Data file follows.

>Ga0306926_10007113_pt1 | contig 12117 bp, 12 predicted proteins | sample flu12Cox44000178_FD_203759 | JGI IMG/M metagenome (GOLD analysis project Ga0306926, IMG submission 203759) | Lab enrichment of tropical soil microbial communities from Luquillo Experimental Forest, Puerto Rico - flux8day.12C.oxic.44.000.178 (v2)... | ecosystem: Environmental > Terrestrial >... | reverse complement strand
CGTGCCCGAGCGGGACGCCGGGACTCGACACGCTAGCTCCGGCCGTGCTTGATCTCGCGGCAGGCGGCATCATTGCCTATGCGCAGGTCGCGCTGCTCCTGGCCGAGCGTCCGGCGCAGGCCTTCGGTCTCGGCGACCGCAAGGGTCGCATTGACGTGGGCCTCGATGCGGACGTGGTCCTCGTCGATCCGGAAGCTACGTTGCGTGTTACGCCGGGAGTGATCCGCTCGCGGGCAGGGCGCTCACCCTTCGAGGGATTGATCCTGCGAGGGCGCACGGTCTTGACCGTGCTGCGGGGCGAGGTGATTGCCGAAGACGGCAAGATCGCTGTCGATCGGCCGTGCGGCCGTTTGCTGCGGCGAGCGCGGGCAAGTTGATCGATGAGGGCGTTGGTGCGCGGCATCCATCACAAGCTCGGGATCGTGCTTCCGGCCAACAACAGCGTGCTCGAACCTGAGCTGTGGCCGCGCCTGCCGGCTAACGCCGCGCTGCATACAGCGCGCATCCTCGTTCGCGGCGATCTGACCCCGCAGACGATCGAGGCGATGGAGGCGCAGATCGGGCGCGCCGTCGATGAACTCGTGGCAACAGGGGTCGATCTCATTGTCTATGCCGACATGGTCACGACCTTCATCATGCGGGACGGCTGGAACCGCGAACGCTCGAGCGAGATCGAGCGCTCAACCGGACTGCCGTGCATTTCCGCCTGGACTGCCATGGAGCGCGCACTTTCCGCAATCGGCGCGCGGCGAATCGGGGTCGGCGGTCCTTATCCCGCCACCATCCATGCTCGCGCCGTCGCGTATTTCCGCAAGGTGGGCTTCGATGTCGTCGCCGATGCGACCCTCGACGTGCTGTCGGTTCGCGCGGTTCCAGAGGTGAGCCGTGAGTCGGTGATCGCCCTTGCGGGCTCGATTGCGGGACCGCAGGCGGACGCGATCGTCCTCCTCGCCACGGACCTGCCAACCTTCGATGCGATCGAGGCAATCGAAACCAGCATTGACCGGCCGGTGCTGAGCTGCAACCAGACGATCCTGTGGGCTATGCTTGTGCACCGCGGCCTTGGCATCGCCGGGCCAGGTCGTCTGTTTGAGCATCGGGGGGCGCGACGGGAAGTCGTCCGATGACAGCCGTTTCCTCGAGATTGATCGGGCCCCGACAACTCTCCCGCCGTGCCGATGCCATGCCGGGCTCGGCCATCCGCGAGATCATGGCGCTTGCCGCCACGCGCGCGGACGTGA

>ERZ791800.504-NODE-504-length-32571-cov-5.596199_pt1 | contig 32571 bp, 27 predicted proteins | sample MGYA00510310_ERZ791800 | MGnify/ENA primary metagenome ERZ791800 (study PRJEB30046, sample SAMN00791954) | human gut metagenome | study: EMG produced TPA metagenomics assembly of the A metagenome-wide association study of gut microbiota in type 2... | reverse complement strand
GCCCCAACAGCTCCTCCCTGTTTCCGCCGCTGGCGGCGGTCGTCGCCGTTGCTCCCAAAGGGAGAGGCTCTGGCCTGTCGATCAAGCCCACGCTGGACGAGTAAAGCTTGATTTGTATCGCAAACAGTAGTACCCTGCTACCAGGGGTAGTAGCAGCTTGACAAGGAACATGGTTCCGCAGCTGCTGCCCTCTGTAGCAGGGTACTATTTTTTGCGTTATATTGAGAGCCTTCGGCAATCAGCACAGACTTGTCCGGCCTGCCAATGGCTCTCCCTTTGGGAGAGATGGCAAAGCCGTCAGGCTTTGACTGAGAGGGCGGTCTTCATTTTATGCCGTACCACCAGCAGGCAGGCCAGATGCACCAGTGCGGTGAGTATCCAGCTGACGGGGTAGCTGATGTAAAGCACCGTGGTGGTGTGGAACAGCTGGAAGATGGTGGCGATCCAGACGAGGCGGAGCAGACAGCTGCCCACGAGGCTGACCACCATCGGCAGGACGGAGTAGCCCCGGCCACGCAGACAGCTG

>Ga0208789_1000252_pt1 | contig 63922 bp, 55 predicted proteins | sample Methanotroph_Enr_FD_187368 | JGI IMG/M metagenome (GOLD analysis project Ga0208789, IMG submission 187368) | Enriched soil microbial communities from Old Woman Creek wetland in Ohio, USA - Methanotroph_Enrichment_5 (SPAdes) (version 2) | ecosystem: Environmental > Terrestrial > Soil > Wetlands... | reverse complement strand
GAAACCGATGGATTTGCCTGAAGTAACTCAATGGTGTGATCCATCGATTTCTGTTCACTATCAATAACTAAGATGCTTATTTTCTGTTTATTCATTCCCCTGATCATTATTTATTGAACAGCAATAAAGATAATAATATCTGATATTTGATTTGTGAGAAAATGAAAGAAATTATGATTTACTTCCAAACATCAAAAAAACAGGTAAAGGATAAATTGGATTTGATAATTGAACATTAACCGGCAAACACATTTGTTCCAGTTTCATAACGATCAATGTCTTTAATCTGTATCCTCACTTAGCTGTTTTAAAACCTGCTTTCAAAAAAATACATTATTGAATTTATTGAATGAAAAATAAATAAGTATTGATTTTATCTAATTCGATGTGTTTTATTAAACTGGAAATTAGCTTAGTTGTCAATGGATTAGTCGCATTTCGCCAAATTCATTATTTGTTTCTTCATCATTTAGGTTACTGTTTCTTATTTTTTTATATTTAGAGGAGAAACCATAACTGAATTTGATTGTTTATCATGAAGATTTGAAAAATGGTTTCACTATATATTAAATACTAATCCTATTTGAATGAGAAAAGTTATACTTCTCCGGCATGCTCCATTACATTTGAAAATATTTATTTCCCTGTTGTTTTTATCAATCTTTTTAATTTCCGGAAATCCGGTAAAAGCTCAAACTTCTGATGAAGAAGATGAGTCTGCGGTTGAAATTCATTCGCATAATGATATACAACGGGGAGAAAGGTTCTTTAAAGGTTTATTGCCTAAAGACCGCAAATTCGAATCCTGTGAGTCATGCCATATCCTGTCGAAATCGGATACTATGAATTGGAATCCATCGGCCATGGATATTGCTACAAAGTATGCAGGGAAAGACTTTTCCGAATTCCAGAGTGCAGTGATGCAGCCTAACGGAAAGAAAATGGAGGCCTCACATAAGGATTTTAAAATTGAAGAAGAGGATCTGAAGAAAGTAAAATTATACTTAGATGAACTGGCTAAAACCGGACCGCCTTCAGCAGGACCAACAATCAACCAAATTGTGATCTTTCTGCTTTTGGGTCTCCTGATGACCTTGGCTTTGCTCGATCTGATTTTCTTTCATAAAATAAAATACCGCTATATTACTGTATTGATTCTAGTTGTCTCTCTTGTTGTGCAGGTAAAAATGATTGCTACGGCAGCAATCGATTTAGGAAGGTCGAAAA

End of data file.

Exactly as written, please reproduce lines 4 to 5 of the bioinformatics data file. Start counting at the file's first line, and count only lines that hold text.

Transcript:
GCCCCAACAGCTCCTCCCTGTTTCCGCCGCTGGCGGCGGTCGTCGCCGTTGCTCCCAAAGGGAGAGGCTCTGGCCTGTCGATCAAGCCCACGCTGGACGAGTAAAGCTTGATTTGTATCGCAAACAGTAGTACCCTGCTACCAGGGGTAGTAGCAGCTTGACAAGGAACATGGTTCCGCAGCTGCTGCCCTCTGTAGCAGGGTACTATTTTTTGCGTTATATTGAGAGCCTTCGGCAATCAGCACAGACTTGTCCGGCCTGCCAATGGCTCTCCCTTTGGGAGAGATGGCAAAGCCGTCAGGCTTTGACTGAGAGGGCGGTCTTCATTTTATGCCGTACCACCAGCAGGCAGGCCAGATGCACCAGTGCGGTGAGTATCCAGCTGACGGGGTAGCTGATGTAAAGCACCGTGGTGGTGTGGAACAGCTGGAAGATGGTGGCGATCCAGACGAGGCGGAGCAGACAGCTGCCCACGAGGCTGACCACCATCGGCAGGACGGAGTAGCCCCGGCCACGCAGACAGCTG

>Ga0208789_1000252_pt1 | contig 63922 bp, 55 predicted proteins | sample Methanotroph_Enr_FD_187368 | JGI IMG/M metagenome (GOLD analysis project Ga0208789, IMG submission 187368) | Enriched soil microbial communities from Old Woman Creek wetland in Ohio, USA - Methanotroph_Enrichment_5 (SPAdes) (version 2) | ecosystem: Environmental > Terrestrial > Soil > Wetlands... | reverse complement strand